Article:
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ECG screens for young athletes don’t prevent sudden deaths

NEWS IN BRIEF — Posted March 25, 2013

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Sudden death in young athletes due to cardiovascular disease will not be prevented by giving everyone in that population an electrocardiography screen, as some medical experts have suggested, researchers say. The findings were presented March 10 at the American College of Cardiology Scientific Sessions.

Researchers examined the forensic case records of the U.S. National Registry of Sudden Death in Athletes from 1986 to 2011. They assessed deaths among Minnesota high school athletes (link).

During that study period, there were more than 4.44 million high school sports participants in the state. Researchers found that 13 sudden deaths occurred in Minnesota high school athletes related to physical exertion. Of those deaths, seven were during competition and six were during practice. The most common sports involved in sudden death were basketball, cross-country running and wrestling.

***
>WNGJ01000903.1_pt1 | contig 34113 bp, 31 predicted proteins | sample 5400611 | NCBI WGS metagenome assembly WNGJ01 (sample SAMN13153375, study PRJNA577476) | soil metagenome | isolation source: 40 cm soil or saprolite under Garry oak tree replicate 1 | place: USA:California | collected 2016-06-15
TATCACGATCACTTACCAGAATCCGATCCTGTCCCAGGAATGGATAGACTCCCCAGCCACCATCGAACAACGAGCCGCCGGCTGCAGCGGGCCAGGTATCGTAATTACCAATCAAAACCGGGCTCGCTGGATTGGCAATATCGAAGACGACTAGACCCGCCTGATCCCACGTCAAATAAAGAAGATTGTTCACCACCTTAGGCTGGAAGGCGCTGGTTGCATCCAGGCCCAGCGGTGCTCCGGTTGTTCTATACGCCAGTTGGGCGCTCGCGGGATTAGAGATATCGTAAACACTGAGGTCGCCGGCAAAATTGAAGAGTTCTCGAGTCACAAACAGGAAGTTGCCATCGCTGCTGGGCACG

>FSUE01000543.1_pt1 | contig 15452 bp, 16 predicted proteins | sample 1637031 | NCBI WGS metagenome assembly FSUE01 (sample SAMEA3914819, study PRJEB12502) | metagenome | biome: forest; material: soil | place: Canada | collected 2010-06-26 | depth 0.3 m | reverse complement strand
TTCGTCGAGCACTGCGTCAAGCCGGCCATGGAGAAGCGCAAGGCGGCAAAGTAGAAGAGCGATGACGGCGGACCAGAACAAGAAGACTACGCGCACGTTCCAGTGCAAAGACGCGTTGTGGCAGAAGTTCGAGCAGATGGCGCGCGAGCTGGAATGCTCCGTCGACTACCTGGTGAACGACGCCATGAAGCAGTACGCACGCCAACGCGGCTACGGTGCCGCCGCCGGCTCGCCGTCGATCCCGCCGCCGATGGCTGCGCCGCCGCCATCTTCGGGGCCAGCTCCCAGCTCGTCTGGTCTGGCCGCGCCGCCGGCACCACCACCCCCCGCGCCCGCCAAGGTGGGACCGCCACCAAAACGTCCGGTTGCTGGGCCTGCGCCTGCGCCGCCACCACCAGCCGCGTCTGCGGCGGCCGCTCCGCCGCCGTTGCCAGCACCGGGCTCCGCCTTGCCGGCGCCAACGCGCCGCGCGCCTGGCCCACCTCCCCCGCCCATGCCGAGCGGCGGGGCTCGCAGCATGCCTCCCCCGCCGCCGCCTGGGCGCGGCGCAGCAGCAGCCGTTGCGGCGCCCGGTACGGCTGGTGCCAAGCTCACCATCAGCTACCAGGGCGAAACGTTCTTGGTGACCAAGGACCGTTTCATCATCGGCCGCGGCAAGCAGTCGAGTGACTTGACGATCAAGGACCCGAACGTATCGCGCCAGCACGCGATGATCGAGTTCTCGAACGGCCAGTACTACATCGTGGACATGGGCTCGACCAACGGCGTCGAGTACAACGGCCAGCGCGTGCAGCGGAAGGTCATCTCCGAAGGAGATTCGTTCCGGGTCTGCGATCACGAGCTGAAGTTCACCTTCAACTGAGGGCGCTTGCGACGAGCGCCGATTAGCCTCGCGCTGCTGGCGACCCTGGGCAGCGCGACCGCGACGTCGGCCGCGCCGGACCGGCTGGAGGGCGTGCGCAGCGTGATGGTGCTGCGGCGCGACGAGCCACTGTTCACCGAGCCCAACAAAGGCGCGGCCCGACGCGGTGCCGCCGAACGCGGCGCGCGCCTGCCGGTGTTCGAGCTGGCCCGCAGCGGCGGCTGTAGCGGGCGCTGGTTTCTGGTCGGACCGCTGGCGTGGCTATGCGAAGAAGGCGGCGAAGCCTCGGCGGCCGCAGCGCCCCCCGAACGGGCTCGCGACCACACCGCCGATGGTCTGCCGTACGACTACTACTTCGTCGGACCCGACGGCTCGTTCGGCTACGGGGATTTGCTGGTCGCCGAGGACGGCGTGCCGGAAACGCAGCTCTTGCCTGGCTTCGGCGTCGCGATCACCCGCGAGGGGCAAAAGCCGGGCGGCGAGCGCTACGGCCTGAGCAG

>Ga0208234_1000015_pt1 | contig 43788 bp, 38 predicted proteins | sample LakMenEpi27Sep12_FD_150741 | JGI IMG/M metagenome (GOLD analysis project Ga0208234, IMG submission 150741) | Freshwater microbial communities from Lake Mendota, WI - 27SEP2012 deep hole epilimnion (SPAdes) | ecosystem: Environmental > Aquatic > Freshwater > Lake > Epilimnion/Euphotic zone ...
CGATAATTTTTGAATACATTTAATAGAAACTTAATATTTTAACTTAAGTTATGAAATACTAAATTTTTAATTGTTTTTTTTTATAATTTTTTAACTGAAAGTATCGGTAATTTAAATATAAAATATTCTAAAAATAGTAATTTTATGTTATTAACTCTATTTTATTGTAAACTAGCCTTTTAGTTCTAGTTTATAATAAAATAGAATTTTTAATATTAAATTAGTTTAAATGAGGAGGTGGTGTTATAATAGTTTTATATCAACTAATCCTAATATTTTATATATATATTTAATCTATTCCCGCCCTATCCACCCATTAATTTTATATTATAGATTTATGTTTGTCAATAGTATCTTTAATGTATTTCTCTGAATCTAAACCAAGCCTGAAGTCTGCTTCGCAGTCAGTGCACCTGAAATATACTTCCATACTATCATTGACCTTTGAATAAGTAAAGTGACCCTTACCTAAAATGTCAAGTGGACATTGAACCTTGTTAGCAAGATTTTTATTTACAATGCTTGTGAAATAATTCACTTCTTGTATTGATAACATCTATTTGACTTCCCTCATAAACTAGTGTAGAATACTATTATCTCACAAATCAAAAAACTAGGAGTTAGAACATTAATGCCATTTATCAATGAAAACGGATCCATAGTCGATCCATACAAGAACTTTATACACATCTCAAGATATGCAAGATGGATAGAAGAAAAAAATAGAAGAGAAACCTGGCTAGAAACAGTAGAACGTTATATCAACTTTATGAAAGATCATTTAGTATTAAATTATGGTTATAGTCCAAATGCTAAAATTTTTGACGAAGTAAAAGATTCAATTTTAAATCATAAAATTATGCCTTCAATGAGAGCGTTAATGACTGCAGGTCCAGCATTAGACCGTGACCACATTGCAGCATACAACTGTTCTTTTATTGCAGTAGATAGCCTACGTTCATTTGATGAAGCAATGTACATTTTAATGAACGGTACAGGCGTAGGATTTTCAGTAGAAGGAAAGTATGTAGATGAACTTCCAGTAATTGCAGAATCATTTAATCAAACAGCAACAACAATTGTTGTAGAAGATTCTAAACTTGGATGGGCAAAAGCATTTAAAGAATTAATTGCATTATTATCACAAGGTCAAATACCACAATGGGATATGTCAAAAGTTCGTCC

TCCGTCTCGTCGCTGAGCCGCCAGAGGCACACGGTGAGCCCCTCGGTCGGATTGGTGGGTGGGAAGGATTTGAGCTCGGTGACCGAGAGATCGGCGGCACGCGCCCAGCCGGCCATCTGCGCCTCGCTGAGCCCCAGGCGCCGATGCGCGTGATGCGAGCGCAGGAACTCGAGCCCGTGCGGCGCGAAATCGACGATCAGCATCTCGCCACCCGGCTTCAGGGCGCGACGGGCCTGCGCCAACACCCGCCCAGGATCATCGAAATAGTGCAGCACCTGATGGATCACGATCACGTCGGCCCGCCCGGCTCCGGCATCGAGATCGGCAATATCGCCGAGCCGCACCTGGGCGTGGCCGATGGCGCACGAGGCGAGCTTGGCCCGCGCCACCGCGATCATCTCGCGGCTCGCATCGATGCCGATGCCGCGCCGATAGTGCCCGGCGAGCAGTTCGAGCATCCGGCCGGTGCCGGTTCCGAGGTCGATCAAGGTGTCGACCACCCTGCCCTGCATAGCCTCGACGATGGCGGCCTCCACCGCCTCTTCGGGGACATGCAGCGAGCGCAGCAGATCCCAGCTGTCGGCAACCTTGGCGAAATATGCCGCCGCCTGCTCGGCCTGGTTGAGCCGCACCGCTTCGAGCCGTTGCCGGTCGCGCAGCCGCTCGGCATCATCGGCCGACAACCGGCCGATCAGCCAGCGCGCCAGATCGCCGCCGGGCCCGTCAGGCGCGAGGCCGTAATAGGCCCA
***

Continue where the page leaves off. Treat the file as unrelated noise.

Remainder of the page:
An autopsy documented cardiac causes of death in seven of the 13 fatalities. In only four athletes (which is equivalent to 1 in 1 million sports participants) could the responsible cardiovascular diseases be reliably detected by history, a physical exam or a standard ECG screen, the researchers said.

They said the “very low event rate” doesn’t warrant changing the current national screening strategy. Currently, high school athletes’ health is assessed by a medical professional during a physical exam and a review of the individual’s clinical history.

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